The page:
Players take part in barnstorming
Published on -4/24/2014, 10:13 AM
By AUSTIN COLBERT
After stealing the basketball from Kansas State University's Shane Southwell, the only thing separating Hays High School's Kyler Niernberger from a monster dunk was about two inches.
Instead of slamming it home, Niernberger's dunk attempt ended when the ball was slammed into the side of the rim, leaving the senior guard wishing he were a couple inches taller.
On the other hand, Niernberger's missed dunk just added to the comical, fun nature of Wednesday's Barnstorming event, held at the Hays High gym.
"It was all fun. It was just about the experience, playing with those Division I athletes that are far superior than us," Niernberger said. "We had a slight game plan. Then that failed quickly, so we just winged it. But we put up 89, so that's a win in my book."
The main portion of the event was the all-star game, played in two 20-minute halves with a running clock in the second half, pitting a collection of senior athletes from both KSU and Wichita State University against some of the state's best senior high school players.
While the end result was a 138-89 win for the collegiate all-stars, the high school competitors certainly weren't disappointed by the outcome.
"I liked it quite a bit. It was a couple levels different from a high school game," said Hoxie senior Kade Spresser, whose sister, Kendra, is a former player for the KSU's women's basketball team. "It was pretty cool to see how athletic and big they are. You see them on TV but playing them in person is a whole different thing."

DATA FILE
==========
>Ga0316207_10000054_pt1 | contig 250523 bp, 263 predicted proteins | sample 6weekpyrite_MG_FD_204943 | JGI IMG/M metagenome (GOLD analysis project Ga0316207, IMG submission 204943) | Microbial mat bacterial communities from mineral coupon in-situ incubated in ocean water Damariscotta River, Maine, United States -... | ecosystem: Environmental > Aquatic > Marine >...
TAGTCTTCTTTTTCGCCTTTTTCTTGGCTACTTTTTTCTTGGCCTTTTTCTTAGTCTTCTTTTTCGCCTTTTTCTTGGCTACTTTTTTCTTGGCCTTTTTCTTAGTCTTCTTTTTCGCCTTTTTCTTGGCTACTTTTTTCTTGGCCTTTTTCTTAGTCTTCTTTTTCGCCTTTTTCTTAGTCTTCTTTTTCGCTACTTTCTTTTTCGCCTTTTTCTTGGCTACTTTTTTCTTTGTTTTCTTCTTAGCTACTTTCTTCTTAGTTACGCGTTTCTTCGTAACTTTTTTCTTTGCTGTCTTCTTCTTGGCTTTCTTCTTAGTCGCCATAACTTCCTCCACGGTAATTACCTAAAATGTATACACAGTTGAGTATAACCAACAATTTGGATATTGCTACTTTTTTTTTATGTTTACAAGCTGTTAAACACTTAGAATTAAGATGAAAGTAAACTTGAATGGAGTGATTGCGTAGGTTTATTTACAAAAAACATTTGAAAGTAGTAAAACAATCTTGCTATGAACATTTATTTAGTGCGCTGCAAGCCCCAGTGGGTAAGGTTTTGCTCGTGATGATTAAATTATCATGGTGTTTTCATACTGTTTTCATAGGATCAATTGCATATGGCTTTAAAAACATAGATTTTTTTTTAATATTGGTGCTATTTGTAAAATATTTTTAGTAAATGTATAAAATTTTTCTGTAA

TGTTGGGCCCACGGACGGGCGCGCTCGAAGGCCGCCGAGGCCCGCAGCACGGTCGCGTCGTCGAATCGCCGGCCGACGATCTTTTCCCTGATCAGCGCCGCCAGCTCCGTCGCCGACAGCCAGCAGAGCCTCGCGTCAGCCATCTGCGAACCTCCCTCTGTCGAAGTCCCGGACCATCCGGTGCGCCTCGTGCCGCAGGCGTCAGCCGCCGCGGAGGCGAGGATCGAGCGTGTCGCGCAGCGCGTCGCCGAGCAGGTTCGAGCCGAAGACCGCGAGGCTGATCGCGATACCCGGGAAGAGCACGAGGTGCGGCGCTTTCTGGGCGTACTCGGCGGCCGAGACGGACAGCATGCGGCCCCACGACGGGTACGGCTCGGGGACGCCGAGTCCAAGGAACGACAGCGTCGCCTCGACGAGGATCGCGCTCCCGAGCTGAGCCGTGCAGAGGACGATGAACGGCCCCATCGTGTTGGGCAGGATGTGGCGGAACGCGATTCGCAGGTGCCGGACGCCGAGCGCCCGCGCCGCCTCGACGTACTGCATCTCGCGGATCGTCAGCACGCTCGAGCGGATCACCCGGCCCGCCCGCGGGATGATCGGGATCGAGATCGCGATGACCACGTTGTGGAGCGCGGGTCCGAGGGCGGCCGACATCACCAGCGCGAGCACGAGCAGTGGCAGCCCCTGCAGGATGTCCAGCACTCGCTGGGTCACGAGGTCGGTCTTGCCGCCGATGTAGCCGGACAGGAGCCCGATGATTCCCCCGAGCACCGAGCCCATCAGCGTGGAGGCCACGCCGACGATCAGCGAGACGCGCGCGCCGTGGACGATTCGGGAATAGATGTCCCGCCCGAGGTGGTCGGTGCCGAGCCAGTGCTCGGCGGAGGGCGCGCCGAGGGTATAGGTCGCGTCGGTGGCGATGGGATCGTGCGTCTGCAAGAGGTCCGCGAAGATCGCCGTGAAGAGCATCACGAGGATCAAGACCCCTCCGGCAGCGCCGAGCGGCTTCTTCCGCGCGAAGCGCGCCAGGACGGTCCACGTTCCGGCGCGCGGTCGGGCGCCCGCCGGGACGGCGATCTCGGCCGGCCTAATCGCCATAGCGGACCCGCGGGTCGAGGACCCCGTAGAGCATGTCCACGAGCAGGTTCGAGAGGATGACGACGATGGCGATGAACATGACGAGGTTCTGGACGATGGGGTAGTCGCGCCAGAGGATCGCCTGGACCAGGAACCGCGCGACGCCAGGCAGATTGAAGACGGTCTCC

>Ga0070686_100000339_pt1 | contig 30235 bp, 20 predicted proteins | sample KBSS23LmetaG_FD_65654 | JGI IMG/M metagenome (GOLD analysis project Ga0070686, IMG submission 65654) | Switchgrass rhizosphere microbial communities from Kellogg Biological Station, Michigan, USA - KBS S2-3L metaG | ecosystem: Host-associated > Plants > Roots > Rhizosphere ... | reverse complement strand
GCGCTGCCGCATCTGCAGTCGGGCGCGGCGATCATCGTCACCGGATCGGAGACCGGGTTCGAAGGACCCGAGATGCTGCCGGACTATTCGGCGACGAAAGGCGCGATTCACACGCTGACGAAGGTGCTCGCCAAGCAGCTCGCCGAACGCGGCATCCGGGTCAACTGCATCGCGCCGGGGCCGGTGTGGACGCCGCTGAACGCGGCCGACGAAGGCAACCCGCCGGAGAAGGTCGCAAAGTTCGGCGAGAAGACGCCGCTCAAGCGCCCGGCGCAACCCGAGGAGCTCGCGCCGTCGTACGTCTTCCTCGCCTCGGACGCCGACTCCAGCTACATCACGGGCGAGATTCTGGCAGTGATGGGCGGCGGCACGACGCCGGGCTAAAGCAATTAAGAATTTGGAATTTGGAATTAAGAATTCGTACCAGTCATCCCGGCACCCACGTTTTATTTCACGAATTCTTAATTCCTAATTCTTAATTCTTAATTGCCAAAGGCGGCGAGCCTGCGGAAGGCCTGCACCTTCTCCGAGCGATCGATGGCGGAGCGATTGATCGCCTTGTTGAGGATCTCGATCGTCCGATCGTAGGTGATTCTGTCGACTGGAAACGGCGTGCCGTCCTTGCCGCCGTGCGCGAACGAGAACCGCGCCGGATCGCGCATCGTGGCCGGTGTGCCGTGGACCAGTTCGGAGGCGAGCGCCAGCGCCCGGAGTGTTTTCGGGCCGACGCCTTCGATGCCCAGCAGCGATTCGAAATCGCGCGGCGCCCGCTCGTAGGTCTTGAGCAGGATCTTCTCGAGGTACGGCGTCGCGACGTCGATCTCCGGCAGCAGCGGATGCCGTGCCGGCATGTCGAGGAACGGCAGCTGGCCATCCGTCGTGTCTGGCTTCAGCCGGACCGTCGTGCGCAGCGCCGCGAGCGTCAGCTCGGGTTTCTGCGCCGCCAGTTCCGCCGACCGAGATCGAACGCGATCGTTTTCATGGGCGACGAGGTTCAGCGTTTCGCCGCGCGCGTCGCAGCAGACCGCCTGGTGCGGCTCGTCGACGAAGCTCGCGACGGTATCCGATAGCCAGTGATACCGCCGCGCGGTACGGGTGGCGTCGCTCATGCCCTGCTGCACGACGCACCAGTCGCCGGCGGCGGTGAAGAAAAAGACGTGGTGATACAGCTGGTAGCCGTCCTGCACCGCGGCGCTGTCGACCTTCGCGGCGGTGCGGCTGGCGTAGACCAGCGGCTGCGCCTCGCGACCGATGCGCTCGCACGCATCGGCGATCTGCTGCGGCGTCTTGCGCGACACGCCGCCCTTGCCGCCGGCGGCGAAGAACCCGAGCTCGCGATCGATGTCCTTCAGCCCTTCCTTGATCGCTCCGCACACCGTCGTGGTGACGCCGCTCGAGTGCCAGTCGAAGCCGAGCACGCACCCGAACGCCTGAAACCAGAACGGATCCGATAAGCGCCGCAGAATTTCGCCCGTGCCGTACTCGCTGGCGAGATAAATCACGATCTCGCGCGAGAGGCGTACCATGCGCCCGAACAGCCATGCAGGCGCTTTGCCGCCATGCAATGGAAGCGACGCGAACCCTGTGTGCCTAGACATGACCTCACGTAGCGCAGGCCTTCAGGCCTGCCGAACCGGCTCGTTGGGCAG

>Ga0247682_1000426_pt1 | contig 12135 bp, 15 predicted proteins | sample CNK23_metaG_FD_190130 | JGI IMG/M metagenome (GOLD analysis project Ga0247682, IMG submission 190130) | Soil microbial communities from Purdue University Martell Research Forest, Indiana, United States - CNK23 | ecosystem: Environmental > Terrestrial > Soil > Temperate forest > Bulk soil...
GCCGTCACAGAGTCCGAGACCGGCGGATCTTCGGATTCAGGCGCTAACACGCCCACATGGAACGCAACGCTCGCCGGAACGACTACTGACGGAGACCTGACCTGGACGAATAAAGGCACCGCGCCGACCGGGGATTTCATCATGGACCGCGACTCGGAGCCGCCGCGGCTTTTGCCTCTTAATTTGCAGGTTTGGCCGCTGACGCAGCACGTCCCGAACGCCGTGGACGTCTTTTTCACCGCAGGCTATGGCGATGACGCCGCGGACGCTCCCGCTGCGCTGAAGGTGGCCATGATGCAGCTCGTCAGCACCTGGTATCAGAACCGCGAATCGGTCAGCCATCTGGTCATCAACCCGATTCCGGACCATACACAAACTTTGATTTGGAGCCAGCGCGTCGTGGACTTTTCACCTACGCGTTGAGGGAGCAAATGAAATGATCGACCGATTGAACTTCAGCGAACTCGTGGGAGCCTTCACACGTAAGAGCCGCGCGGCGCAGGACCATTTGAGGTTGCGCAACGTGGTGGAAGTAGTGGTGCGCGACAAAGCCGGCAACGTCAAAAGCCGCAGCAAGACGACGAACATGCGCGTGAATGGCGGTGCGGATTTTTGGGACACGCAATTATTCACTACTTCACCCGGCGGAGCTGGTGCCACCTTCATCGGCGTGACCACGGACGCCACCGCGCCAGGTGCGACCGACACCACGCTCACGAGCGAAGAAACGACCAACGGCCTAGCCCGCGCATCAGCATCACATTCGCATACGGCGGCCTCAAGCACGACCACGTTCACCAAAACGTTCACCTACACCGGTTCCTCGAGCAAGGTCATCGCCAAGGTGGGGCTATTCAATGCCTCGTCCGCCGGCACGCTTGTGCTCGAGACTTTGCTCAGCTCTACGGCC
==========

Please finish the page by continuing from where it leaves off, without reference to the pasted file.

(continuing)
While the University of Kansas basketball players have a long tradition of doing a Barnstorming tour, this was the first time KSU or WSU have been involved. It is primarily a fundraiser for the players, which have all exhausted their collegiate eligibility.
KSU seniors Will Spradling, Ryan Schultz (who was a late sub for Omari Lawrence) and Southwell all took part. Canadians Nick Wiggins and Chadrack Lufile represented WSU.
"We definitely enjoy doing this," said Southwell, a long time starter for the Wildcats. "It gives us a chance to travel Kansas. Especially the Canadian kids and the New York kid like myself, you don't get a chance to visit this part of Kansas that much."
Prior to the all-star game, an autograph session was held and a live auction took place at halftime, with the money going toward the college athletes. Among the items sold was a team autographed KSU basketball (bought for $120) and a pair of shoes Southwell wore in a victory over KU earlier this year (bought for $200).
While money is the primary motivation for holding such events, the college athletes also see it as a way to bring school spirit to a part of the state that doesn't always get to experience it first hand.
Plus, it's just a fun way for them to wrap up their days as college basketball players.
"It kind of lets us still be college kids for a little bit," Southwell said. "I think this is a great opportunity. Not only for us, but for the people in this part of Kansas that don't get a chance to come out to all our games, being almost three hours away. So to give them a chance to see us up close, it's a great opportunity for both sides."